U.S. Government Drops Hammer on BitMEX

Posted on 10/01/2020

U.S. regulators are cracking down on off-shore cryptocurrency exchanges. The U.S. Department of Justice disclosed the indictments of Arthur Hayes, Benjamin Delo, Samuel Reed, and Gregory Dwyer, charging the four with violating the Bank Secrecy Act and conspiring to violate the Bank Secrecy Act, by willfully failing to establish, implement, and maintain an adequate anti-money laundering (“AML”) program at the Bitcoin Mercantile Exchange or “BitMEX.” The case is assigned to United States District Judge John G. Koeltl. Samuel Reed was arrested in Massachusetts this morning, and will be presented in federal court there. Arthur Hayes (age 34 of Buffalo, New York), Benjamin Delo (age 36 from United Kingdom), and Gregory Dwyer (age 37 of Australia and Bermuda) remain at large. The FBI claims that BitMEX crypto-currency trading platform, willfully violated the Bank Secrecy Act by evading U.S. anti-money laundering requirements. Each of the four are charged with one count of violating the Bank Secrecy Act, and one count of conspiring to violate the Bank Secrecy Act, each of which carries a maximum penalty of five years in prison.

BitMEX touts itself as the world’s largest cryptocurrency derivatives platform. BitMEX’s platform has received more than US$ 11 billion in bitcoin deposits and made more than US$ 1 billion in fees, while conducting significant aspects of its business from the U.S. and accepting orders and funds from U.S. customers. BitMEX had at least 85,000 user accounts.

According to the allegations in the Indictment[1] from the DOJ: “HAYES, DELO, and REED founded BitMEX in or about 2014, and DWYER became BitMEX’s first employee in 2015 and later its head of business development. BitMEX, which has long serviced and solicited business from U.S. traders, was required to register with the Commodity Futures Trading Commission (“CFTC”) and to establish and maintain an adequate AML program. AML programs ensure that financial institutions, such as BitMEX, are not used for illicit purposes, including money laundering.

Despite those obligations, HAYES, DELO, REED, and DWYER knew by no later than in or about September 2015 that, because BitMEX served U.S. customers, it was required to implement an AML program that included a “know your customer” or “KYC” component, but chose to flout those requirements. Indeed, each of the defendants knew of customers residing in the United States who continued to access BitMEX’s trading platform through at least in or about 2018, and that BitMEX policies nominally in place to prevent such trading were toothless or easily overridden to serve BitMEX’s bottom line goal of obtaining revenue through the U.S. market without regard to U.S. regulation. While knowing of BitMEX’s obligation to implement AML and KYC programs because BitMEX was serving U.S. customers, HAYES, DELO, REED, and DWYER took affirmative steps purportedly designed to exempt BitMEX from the application of U.S. laws such as AML and KYC requirements. For example, the defendants caused BitMEX and its parent corporations formally to incorporate in the Seychelles, a jurisdiction they believed had less stringent regulation and from which they could still serve U.S. customers without performing AML and KYC. Indeed, in or about July 2019, HAYES bragged that the Seychelles was a more friendly jurisdiction for BitMEX because it cost less to bribe Seychellois authorities – just “a coconut” – than it would cost to bribe regulators in the United States and elsewhere.”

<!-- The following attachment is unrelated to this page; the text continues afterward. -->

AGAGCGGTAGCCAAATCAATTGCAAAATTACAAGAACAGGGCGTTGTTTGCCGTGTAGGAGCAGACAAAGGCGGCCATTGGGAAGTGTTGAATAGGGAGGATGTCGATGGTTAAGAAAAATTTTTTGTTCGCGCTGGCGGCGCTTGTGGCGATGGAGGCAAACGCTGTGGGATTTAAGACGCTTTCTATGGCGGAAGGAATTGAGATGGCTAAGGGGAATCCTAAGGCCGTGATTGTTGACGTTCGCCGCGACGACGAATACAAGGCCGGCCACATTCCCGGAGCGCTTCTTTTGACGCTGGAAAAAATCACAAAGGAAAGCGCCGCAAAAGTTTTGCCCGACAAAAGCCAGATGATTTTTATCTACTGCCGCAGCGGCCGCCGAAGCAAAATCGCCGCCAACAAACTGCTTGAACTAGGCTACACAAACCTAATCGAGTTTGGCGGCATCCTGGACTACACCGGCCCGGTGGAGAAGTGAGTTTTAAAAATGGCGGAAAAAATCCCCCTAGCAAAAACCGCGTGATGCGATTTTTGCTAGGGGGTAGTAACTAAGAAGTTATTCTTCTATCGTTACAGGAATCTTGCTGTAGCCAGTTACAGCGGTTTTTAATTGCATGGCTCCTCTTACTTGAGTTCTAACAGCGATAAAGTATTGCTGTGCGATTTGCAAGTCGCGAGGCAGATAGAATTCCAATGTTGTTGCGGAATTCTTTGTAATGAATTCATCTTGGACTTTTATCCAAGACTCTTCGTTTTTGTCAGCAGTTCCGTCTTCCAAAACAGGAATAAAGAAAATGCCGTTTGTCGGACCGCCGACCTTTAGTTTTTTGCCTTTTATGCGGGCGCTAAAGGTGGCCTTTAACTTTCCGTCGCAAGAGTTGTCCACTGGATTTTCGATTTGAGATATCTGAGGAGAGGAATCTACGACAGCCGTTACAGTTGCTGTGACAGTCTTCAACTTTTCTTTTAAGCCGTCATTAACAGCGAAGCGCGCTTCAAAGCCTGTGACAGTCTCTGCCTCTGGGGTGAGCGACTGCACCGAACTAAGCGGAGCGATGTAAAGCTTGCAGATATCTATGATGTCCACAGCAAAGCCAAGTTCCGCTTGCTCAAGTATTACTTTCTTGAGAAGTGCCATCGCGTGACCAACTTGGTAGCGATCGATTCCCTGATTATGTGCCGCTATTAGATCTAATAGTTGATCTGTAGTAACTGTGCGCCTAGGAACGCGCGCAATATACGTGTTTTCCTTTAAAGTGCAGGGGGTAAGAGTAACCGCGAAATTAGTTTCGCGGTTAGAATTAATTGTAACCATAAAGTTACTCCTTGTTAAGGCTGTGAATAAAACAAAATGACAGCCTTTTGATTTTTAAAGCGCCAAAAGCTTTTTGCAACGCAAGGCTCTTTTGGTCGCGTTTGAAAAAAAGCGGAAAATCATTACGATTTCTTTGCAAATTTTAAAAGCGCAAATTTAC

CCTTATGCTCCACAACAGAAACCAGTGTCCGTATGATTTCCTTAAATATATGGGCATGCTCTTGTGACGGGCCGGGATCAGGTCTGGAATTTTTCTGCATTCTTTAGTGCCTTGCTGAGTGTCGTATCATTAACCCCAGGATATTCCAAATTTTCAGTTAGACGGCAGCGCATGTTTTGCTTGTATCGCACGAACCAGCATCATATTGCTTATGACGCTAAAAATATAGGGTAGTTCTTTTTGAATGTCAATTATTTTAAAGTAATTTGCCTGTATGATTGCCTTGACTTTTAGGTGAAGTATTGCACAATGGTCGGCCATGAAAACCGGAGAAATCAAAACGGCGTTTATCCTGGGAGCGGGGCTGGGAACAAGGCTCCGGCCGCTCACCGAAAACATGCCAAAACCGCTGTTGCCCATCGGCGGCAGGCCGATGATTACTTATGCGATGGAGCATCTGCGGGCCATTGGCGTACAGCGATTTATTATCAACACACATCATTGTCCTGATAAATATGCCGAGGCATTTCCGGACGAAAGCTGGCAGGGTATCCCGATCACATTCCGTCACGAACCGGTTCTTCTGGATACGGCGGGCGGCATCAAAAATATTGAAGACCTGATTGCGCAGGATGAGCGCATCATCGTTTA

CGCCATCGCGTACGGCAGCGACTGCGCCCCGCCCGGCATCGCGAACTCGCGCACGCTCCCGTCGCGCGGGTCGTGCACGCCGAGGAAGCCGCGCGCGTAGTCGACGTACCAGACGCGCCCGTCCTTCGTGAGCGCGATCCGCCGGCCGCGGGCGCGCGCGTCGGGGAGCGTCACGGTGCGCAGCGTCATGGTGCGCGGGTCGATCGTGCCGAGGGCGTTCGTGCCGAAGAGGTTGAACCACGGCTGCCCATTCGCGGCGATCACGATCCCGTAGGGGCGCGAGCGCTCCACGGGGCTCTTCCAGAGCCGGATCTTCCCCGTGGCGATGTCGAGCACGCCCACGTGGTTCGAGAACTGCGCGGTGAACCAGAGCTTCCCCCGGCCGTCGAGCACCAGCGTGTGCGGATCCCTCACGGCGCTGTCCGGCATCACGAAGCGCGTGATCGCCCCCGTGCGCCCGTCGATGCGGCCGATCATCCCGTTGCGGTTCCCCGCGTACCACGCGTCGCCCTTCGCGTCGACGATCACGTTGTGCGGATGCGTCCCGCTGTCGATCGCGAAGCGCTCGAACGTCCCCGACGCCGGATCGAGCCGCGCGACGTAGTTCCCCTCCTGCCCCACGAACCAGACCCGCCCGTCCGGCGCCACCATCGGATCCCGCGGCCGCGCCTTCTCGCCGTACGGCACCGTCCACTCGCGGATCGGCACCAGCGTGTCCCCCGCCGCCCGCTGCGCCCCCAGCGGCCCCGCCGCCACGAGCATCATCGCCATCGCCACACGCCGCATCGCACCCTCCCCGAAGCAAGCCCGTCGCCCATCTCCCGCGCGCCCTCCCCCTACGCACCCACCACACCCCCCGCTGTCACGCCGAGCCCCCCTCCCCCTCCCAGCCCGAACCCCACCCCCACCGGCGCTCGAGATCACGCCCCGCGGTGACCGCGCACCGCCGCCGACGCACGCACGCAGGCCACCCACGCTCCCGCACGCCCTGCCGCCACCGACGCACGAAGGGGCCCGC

CFTC Complaint

At the same time, the Commodity Futures Trading Commission (CFTC) announced the filing of a civil enforcement action in the U.S. District Court for the Southern District of New York charging five entities and three individuals that own and operate the BitMEX trading platform with operating an unregistered trading platform and violating multiple CFTC regulations, including failing to implement required anti-money laundering procedures. This case is brought in connection with the Division of Enforcement’s Digital Asset and Bank Secrecy Act Task Forces. These entities, also named as defendants in the complaint, are HDR Global Trading Limited, 100x Holding Limited, ABS Global Trading Limited, Shine Effort Inc Limited, and HDR Global Services (Bermuda) Limited (BitMEX). In its continuing litigation against the defendants, the CFTC seeks disgorgement of ill-gotten gains, civil monetary penalties, restitution for the benefit of customers, permanent registration and trading bans, and a permanent injunction from future violations of the Commodity Exchange Act (CEA).

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